If you want to enjoy your gardenias for longer and have your house filled with their sweet fragrance, you can plant them indoors in containers. Situate them near windows or patios to give them the best light possible. Placing them in these locations will also allow for air circulation and dispersal of their fragrance throughout your home. Give them full sun for most of the day when they are indoors.
When gardenias aren’t given enough light, a couple of problems can surface. They become stressed and experience bud drop, which is when unopened buds drop unexpectedly. Yellowing of gardenia leaves occurs with older leaves during early spring; however, when it occurs during other times of the year and to younger leaves, it is attributed to stress from insufficient light.
Giving gardenias the right amount of light allows them to grow and blossom the way nature intended. If they are given too much light, they can wither from the extreme heat and often experience sunburns on the leaves and blossoms. Avoid late afternoon sun during the hottest days of the summer as much as possible to stop this from happening. During the colder months, supplement the daily sunlight with artificial light to give the gardenias the right amount to last them through the winter.
In semi-tropical areas -- USDA zones 7b and above -- a gardenia grows as an evergreen shrub that shouldn't drop its leaves in the fall as other deciduous plants do. If your gardenia is dropping its leaves in this climate, it may be due to a disease or insect infestation.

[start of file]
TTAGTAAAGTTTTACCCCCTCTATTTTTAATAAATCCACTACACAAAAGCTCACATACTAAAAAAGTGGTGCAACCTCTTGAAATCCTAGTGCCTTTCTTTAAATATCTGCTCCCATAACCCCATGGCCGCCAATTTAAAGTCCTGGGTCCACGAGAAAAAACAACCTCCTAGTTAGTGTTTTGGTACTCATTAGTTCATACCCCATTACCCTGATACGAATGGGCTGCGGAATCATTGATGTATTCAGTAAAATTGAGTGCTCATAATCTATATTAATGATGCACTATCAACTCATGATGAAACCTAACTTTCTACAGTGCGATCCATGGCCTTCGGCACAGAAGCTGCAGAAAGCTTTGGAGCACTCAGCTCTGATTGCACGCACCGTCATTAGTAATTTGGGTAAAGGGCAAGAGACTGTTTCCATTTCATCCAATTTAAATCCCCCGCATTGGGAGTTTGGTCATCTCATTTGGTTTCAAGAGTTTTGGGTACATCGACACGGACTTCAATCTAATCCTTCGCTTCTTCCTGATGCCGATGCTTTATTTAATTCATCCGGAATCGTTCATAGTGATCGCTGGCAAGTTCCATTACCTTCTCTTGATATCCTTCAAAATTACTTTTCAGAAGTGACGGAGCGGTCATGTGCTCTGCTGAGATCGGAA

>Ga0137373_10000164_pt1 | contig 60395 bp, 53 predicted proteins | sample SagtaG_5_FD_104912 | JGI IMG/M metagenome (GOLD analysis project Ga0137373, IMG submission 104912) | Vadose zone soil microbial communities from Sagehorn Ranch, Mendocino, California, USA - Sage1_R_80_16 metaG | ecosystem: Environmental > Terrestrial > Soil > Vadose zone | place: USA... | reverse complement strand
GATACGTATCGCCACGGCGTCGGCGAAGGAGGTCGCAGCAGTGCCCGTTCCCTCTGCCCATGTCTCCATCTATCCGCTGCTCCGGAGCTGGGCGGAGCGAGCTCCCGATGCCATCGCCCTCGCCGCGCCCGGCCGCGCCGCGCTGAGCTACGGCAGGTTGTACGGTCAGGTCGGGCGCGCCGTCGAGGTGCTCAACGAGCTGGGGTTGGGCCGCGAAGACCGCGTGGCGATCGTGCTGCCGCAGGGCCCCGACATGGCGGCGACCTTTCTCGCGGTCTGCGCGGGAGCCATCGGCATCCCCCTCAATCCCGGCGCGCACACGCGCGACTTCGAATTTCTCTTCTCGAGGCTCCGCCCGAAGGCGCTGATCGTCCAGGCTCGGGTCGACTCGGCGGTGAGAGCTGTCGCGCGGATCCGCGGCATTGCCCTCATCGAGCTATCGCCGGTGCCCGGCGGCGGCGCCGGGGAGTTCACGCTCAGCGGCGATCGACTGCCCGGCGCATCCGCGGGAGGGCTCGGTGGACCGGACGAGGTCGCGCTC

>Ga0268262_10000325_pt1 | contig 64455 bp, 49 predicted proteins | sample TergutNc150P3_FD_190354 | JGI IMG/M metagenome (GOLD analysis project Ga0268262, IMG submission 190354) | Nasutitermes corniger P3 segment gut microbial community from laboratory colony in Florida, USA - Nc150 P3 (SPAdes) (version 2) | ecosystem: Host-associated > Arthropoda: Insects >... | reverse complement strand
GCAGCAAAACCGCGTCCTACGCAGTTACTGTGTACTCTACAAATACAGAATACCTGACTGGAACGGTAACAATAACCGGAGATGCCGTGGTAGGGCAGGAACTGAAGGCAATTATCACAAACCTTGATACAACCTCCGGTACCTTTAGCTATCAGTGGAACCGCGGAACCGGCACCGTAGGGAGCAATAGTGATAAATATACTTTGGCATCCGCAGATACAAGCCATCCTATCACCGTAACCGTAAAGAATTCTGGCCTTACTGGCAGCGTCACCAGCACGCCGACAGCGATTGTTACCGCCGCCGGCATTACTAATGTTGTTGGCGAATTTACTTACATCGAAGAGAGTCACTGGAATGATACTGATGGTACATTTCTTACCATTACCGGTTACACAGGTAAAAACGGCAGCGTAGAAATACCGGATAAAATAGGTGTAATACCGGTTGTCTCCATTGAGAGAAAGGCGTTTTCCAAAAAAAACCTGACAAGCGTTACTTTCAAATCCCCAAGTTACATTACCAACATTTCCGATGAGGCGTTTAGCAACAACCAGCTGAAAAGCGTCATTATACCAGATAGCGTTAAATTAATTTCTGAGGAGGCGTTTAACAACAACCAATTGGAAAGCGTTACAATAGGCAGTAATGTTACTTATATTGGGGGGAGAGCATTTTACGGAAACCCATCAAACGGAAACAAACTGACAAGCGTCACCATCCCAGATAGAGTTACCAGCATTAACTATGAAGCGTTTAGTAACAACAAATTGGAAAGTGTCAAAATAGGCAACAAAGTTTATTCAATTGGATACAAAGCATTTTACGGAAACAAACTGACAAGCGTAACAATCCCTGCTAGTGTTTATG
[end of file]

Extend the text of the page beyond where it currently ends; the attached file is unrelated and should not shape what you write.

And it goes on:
Gardenias are susceptible to some insect infestations. White fly and mealy bugs are two of the most common and can cause leaves to yellow and fall. Check the plant occasionally for evidence of bugs and treat with an insecticidal soap to control them.
Keeping gardenias healthy prevents loss of leaves. Plant it in a location that receives either full sun or light shade with moist, well-drained soil. Gardenias are acid-loving plants and the pH of the soil should be between 5 and 6. In the early spring, prune it to the desired shape and give your gardenia plant food once a month when it is growing actively.
Water the plant well, until the surrounding soil is well-saturated. Watering the plant will nourish the plant, lessening the shock when the bloom is cut.
Clip the flower and stem from the plant. Use a clean pair of garden shears to cut the stem from the plant just before the stem meets its base. Cut the stem at a 45-degree angle to allow for more water penetration when the flower is placed in the vase.
Place cut gardenias immediately in a vase or other container filled with lukewarm water. Use a commercial flower preservative available from florists to extend the life of your flowers or prepare a homemade version by mixing lemon-lime soda with three parts water.